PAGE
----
The whole world is given whole body medicines to make them better. But sometimes theres a side effect. You may become a bumbling idiot or super intellect. Etter, becomes super smart and tries to fix society’s problems. This is one of my favorites from Gordon D.
Jan 11, 2012 rated it it was amazing
Grade A.
Oct 23, 2009 rated it it was amazing
This was a great science fiction book. I guess it appeals to my anti estabishment mentality.
Apr 01, 2014 rated it really liked it
Anti-bureaucracy revolution. Great plot.
Good anti-establishment novel. The chemistry is a little hokey, but the social and political aspects of the book are well thought out.
Erik Graff
Aug 22, 2009 rated it liked it
Recommends it for: Dickson fans
Recommended to Erik by: no one
Shelves: sf
A moderately intriguing science fiction novel by Gordon Rupert Dickson about mind-altering drugs first published in November of 1973.
J.D. Thomas
rated it it was amazing
Jul 20, 2017
Scott Rhine
rated it liked it
Apr 26, 2011
rated it liked it
May 30, 2009
rated it it was amazing
Aug 24, 2012
Enigma Smith
rated it it was ok
Apr 02, 2015
Shaun Andrews
rated it it was amazing
Nov 06, 2012
Graeme Faichney
rated it it was ok
Sep 20, 2016
rated it liked it
Jan 16, 2011
rated it really liked it
Apr 11, 2014
David Minor
rated it liked it
Aug 30, 2014
John Snead
rated it liked it
May 10, 2010
rated it liked it
Feb 10, 2014
Robert Picariello
rated it it was ok
Aug 03, 2017
Ron Johnson
rated it really liked it
May 05, 2014
Jeremy Gup
rated it liked it
Nov 16, 2014
rated it really liked it
Aug 22, 2017
Ron Johnson
rated it really liked it
Apr 20, 2014
rated it liked it
Nov 28, 2013
Liz Muller
rated it really liked it
Aug 03, 2011
« previous 1 3 4 5 next »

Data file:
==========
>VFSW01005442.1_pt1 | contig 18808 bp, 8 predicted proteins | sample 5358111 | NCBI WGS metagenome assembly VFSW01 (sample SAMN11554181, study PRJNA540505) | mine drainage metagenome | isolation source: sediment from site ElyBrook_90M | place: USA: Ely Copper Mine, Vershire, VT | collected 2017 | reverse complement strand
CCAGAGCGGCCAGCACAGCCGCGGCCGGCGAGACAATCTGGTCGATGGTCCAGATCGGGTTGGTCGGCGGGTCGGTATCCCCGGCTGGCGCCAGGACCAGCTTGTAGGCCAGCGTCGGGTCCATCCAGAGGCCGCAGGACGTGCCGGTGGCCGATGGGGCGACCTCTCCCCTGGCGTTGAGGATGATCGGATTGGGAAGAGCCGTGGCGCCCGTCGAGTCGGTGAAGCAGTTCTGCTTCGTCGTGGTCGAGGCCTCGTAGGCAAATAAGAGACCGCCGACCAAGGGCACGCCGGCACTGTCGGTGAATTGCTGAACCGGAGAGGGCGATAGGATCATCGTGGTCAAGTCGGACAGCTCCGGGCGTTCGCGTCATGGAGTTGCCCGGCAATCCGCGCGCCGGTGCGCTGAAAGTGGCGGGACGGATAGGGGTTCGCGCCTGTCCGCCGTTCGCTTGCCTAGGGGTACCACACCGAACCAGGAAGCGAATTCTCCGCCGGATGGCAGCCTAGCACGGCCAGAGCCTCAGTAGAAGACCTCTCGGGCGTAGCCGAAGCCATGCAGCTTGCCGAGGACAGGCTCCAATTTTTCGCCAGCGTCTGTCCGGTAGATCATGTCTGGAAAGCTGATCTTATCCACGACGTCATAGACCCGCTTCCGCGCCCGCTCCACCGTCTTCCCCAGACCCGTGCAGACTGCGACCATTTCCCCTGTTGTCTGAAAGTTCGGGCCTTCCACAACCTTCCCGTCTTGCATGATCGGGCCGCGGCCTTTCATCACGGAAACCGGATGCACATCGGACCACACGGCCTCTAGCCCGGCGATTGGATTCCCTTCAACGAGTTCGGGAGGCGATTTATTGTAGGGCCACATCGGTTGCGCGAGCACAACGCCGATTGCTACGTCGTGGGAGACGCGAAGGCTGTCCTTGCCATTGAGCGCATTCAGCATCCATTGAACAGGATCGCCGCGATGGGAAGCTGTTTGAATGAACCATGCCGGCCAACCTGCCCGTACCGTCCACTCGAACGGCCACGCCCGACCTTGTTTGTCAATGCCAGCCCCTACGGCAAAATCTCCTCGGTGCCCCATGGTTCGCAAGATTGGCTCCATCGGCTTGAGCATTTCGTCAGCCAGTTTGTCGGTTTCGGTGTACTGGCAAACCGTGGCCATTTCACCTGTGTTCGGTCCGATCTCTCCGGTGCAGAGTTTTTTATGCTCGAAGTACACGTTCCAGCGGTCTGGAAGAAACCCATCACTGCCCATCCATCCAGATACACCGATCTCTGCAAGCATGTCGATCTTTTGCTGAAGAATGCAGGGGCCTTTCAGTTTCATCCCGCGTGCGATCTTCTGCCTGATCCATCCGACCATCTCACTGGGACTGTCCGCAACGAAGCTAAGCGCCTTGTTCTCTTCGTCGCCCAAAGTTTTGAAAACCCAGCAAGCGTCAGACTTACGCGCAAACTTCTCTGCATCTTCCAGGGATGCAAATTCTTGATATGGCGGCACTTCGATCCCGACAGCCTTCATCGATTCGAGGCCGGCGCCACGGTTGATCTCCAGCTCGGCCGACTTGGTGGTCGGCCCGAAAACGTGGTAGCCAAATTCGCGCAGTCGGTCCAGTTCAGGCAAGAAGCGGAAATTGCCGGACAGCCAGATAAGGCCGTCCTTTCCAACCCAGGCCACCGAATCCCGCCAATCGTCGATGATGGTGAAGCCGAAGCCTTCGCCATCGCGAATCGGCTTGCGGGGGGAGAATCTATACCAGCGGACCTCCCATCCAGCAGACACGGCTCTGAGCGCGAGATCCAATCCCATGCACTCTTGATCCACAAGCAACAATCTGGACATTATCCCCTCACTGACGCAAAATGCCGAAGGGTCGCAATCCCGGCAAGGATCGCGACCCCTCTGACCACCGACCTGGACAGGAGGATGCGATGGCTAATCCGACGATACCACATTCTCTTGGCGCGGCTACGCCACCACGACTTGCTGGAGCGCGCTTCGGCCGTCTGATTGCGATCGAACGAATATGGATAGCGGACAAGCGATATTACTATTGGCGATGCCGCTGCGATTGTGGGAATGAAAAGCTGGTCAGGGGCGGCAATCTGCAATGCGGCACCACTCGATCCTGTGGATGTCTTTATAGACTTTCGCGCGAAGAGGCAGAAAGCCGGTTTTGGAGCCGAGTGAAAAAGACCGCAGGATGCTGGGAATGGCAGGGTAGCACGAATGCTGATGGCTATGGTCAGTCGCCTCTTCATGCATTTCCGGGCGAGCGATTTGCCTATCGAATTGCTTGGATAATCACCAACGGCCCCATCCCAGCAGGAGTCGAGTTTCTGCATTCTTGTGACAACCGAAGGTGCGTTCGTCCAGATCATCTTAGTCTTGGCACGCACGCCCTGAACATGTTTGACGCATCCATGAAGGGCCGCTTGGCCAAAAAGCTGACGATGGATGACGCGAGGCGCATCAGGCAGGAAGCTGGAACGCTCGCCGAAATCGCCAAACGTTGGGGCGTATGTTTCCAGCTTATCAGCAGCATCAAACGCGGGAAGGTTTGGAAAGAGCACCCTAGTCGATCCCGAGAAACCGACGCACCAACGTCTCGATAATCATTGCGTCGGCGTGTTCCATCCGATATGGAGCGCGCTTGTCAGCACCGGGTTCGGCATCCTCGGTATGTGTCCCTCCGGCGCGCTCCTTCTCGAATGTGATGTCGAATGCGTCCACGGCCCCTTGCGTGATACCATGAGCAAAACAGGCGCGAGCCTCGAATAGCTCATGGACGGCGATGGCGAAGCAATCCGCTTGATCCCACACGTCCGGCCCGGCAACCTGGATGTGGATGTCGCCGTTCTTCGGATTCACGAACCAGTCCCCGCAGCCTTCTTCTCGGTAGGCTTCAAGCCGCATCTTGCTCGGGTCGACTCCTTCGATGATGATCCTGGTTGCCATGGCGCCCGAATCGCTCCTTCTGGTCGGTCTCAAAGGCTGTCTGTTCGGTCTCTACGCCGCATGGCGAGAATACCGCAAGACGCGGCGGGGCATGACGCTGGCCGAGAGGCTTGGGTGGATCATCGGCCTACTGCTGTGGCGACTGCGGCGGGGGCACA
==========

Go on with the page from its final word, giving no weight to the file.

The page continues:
There are no discussion topics on this book yet. Be the first to start one »
  • Macrolife: A Mobile Utopia (Macrolife, #1)
  • Half Past Human (The Hive, #1)
  • The Lion Game
  • Supermind
  • The Men in the Jungle
  • The Well At The World's End: Volume II
  • Polystom: Two Universes in One Reality
  • The Demon Lord (Book of Years, # 2)
  • The Immortals
  • OX (Of Man and Manta, #3)
  • Starchild
  • Cosmopath (Bengal Station, #3)
  • Alien Emergencies: A Sector General Omnibus (Sector General, #4-6)
  • The Peacekeepers
  • On My Way to Paradise
  • Born with the Dead
  • The Dark Symphony
  • Barefoot in the Head
Gordon Rupert Dickson was an American science fiction author. He was born in Canada, then moved to Minneapolis, Minnesota as a teenager. He is probably most famous for his Childe Cycle and the Dragon Knight series. He won three Hugo awards and one Nebula award.

More about Gordon R. Dickson...

Share This Book

“There was a minority among the human race, as there always had been, that found comfort in trading a personal freedom of mind and body for the relief of clinging to a stronger certainty than they were able to produce within themselves.” 0 likes
“Like most people who knew themselves to be naturally favored with intelligence, his natural ego had led him unconsciously to doubt that there was much, if any, range of intellect beyond his own. But he forced himself to consider now the possibility that there might be as large a range above him as he knew to be below him—and” 0 likes
More quotes…